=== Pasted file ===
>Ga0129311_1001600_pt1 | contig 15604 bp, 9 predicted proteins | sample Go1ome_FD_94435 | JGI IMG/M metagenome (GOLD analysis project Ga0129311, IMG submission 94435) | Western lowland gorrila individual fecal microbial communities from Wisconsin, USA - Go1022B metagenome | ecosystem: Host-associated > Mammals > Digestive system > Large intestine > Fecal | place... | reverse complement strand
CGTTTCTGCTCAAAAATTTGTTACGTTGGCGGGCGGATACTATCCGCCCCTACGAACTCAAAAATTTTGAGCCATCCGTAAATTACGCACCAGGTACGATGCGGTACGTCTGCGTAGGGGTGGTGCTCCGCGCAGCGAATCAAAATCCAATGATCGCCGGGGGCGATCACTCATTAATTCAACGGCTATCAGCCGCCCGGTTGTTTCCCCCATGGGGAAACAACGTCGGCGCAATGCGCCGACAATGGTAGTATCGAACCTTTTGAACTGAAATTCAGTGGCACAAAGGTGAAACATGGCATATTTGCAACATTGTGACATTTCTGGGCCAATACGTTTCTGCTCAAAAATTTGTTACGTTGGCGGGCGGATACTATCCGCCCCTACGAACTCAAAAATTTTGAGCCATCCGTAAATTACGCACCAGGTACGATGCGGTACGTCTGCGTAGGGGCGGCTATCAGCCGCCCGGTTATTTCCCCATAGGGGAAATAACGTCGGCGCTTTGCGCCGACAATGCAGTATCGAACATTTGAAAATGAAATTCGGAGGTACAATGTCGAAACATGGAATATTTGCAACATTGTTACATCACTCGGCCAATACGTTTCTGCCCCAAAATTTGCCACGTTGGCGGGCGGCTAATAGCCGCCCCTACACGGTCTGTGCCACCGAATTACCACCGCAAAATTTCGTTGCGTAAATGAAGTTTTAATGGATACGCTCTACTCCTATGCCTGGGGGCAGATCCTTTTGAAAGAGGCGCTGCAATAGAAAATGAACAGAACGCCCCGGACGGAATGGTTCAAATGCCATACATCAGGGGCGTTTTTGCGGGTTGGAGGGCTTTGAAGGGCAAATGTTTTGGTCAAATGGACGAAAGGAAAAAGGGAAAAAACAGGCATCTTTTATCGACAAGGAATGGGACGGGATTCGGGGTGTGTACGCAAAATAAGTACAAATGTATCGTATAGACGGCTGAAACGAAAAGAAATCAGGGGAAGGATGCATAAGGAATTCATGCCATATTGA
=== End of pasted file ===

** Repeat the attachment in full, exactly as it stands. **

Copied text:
>Ga0129311_1001600_pt1 | contig 15604 bp, 9 predicted proteins | sample Go1ome_FD_94435 | JGI IMG/M metagenome (GOLD analysis project Ga0129311, IMG submission 94435) | Western lowland gorrila individual fecal microbial communities from Wisconsin, USA - Go1022B metagenome | ecosystem: Host-associated > Mammals > Digestive system > Large intestine > Fecal | place... | reverse complement strand
CGTTTCTGCTCAAAAATTTGTTACGTTGGCGGGCGGATACTATCCGCCCCTACGAACTCAAAAATTTTGAGCCATCCGTAAATTACGCACCAGGTACGATGCGGTACGTCTGCGTAGGGGTGGTGCTCCGCGCAGCGAATCAAAATCCAATGATCGCCGGGGGCGATCACTCATTAATTCAACGGCTATCAGCCGCCCGGTTGTTTCCCCCATGGGGAAACAACGTCGGCGCAATGCGCCGACAATGGTAGTATCGAACCTTTTGAACTGAAATTCAGTGGCACAAAGGTGAAACATGGCATATTTGCAACATTGTGACATTTCTGGGCCAATACGTTTCTGCTCAAAAATTTGTTACGTTGGCGGGCGGATACTATCCGCCCCTACGAACTCAAAAATTTTGAGCCATCCGTAAATTACGCACCAGGTACGATGCGGTACGTCTGCGTAGGGGCGGCTATCAGCCGCCCGGTTATTTCCCCATAGGGGAAATAACGTCGGCGCTTTGCGCCGACAATGCAGTATCGAACATTTGAAAATGAAATTCGGAGGTACAATGTCGAAACATGGAATATTTGCAACATTGTTACATCACTCGGCCAATACGTTTCTGCCCCAAAATTTGCCACGTTGGCGGGCGGCTAATAGCCGCCCCTACACGGTCTGTGCCACCGAATTACCACCGCAAAATTTCGTTGCGTAAATGAAGTTTTAATGGATACGCTCTACTCCTATGCCTGGGGGCAGATCCTTTTGAAAGAGGCGCTGCAATAGAAAATGAACAGAACGCCCCGGACGGAATGGTTCAAATGCCATACATCAGGGGCGTTTTTGCGGGTTGGAGGGCTTTGAAGGGCAAATGTTTTGGTCAAATGGACGAAAGGAAAAAGGGAAAAAACAGGCATCTTTTATCGACAAGGAATGGGACGGGATTCGGGGTGTGTACGCAAAATAAGTACAAATGTATCGTATAGACGGCTGAAACGAAAAGAAATCAGGGGAAGGATGCATAAGGAATTCATGCCATATTGA